While times have certainly changed from the late 1990s to today, amidst all these differences, there are some things that remain constant. Being an entrepreneur takes guts, fortitude and a whole lot of hard work. The top priority of building a business must always be on developing a topnotch team of people who care about the company and are passionate about the product or service. Creating a corporate culture of which you are proud, one that goes the extra mile for employees, customers and users, will always be the key to success whether in the past, the present or future.


Memory of the Week part 1: Henry Ian Cusick

"Memory of the Week" Starts Today!

July 10th, 2017

Henry Ian Cusick introduces the first exclusive activity for JamBios' users. In this video, users learn how they can participate and share a favorite memory with the star of ABC's "LOST" and "The 100." What's your story?
Register for free today

ThinkTech Talks Story with JamBios.Com

ThinkTech Talks Story with JamBios.Com

June 6, 2017

Beth and Ruby joined Jay Fidell of Think Tech Hawaii to talk about JamBios. They discuss storytelling and memories, collaborative writing platform, "crowd-sourcing memories""and more. You can listen to the full 30 minute broadcast here.

Restoring Memories Hawaii Business

Restoring Memories

May, 2017

by Emily Cardinali | Hawaii Business News

The JamBio for JamBios goes a little like this:

An entrepreneur with successful ventures sees ideas everywhere. As she walks down the street, Beth Carvin pulls ideas from her surroundings, her daydreams, and the people and things in her life.

She'd been a part of a family email chain, and one day her dad and his brother swapped stories about how they grew up in their dad's bar in Boston. Carvin and her family were hooked, clicking through tales of customers and barmaids and histories of a world they never knew.

On social media like Facebook and Snapchat, people post temporary marks of themselves. Carvin asked: Why can't these be more permanent? So Beth and her husband, Bruce Daly, co-founded JamBios, where a user writes a personal tale and can include others to add their perspectives and memories.

Carvin and Daly are also co-founders of Nobscot, a successful human resources technology company that simplifies the exit-interview process so companies can conduct them online. They thoughtfully established the business and tech side of JamBios, but, as in any good story, there was an unplanned element. Beth and her husband were selling their house in Kailua and, after the Realtor showed two clients the house, Beth wanted to give the homeowner's tour.

Cue in children's theater director Annie Cusick and her husband, "Lost" actor Henry Ian Cusick, now a star on TV's "The 100."

After the tour, the couple asked Beth what she did. As she described JamBios, "Ian had this little look on his face," Beth says. He had just finished filming "Rememory," a movie about a machine that extracts and records memories.

"My ears perked up," Carvin says. "That's a JamBio."

She asked the couple to help build the creative side, and Annie overflowed with ideas for chapter prompts and memory triggers. What was the view from the kitchen window of your mother's house? What sounds did you hear at night as a kid?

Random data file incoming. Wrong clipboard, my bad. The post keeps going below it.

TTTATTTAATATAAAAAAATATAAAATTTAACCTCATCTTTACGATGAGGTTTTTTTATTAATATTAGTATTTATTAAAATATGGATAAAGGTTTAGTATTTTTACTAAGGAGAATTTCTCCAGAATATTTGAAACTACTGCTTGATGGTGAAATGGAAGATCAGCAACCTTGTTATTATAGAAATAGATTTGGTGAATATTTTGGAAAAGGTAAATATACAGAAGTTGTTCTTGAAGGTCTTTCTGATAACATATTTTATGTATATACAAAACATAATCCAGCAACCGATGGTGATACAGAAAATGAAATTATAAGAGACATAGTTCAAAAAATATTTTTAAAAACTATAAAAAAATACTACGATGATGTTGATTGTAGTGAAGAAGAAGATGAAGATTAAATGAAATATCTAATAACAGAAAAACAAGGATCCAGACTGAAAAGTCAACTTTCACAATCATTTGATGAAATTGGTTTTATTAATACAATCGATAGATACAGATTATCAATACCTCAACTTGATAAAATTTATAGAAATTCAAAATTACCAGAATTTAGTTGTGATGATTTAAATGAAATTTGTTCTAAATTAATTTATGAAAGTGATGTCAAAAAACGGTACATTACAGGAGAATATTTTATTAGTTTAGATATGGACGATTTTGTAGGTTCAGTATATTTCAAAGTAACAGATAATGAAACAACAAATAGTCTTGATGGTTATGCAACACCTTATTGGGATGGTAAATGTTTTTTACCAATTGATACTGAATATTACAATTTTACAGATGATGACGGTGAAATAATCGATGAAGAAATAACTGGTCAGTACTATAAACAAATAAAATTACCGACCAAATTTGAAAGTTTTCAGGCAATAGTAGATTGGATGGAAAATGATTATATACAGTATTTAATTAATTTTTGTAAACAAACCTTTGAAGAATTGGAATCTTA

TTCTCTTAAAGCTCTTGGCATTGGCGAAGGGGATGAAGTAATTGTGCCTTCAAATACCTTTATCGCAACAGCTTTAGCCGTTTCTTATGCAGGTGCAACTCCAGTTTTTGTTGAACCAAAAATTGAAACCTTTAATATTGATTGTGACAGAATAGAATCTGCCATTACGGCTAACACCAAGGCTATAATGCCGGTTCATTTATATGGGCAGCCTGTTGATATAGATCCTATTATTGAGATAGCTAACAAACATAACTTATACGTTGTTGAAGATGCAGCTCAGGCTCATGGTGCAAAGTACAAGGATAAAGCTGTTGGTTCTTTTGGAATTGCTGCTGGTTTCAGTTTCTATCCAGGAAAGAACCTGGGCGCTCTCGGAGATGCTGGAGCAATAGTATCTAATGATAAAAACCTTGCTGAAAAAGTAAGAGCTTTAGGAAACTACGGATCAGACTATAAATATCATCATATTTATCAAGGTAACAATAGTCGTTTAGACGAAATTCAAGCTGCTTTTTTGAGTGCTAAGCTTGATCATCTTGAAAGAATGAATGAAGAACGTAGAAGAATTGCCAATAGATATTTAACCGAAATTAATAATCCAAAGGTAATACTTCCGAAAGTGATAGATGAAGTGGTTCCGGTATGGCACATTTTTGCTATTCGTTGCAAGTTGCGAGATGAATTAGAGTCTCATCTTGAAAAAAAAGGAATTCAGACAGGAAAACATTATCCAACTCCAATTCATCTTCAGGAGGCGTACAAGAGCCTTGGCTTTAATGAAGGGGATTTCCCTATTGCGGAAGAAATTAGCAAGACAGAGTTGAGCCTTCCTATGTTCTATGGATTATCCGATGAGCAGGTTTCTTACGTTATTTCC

"You don't have to be a good writer to be a good storyteller," she says.

The website officially launched in May. Users work on what is called "My JamBio," where they create and write chapters of their lives. These chapters can cover anything from college to houses to cars. As the user crafts the story, friends and family can be invited to collaborate with their memories and perspectives.

For the Cusicks, this will allow their three sons to help tell the family biography. "We have our realities as parents," Ian says, "and their perspective is going to be so different."

Ian likes that JamBios will let him share in stories that he just can't remember. Recently, he saw a photo of himself and his son Eli playing soccer. He was teaching Eli how to take a ball, and didn't know Annie had captured the moment.

People often have different memories of the same story. In 2006, Annie and the Cusick boys were en route to emigrate from London to the U.S. and move to Hawaii, where Ian was already living. But on the day they were supposed to travel, international travel from London was stopped because of a suspected terrorist plot to detonate liquid explosives in flight. Annie remembers taking calls from concerned relatives, and Ian remembers soothing her over the phone. Their middle son, Lucas, who was 8 at the time, remembers his mom bursting into tears as soon as they saw Ian in Hawaii.

"I was so relieved once it was over," says Annie, JamBios' creative director. "And now I wonder who else made it on the last plane out of London with us? Where were they going? We were all part of a much bigger moment."

After My JamBio, Carvin will launch Our JamBio and World JamBios. Our JamBio is designed for people to tell a shared story and World JamBios is designed for international collaboration on events or topics, whether they are crises like the Cusick family's emigration story, or common topics like flying.

"It tickles your memory bone," Carvin says. "And it's weird, because who would care to read my story about cars? But it does something, the kind of feeling that comes with memory. There's joy in memory and remembering."

PRN JamBios Launch

We launched

May 23, 2017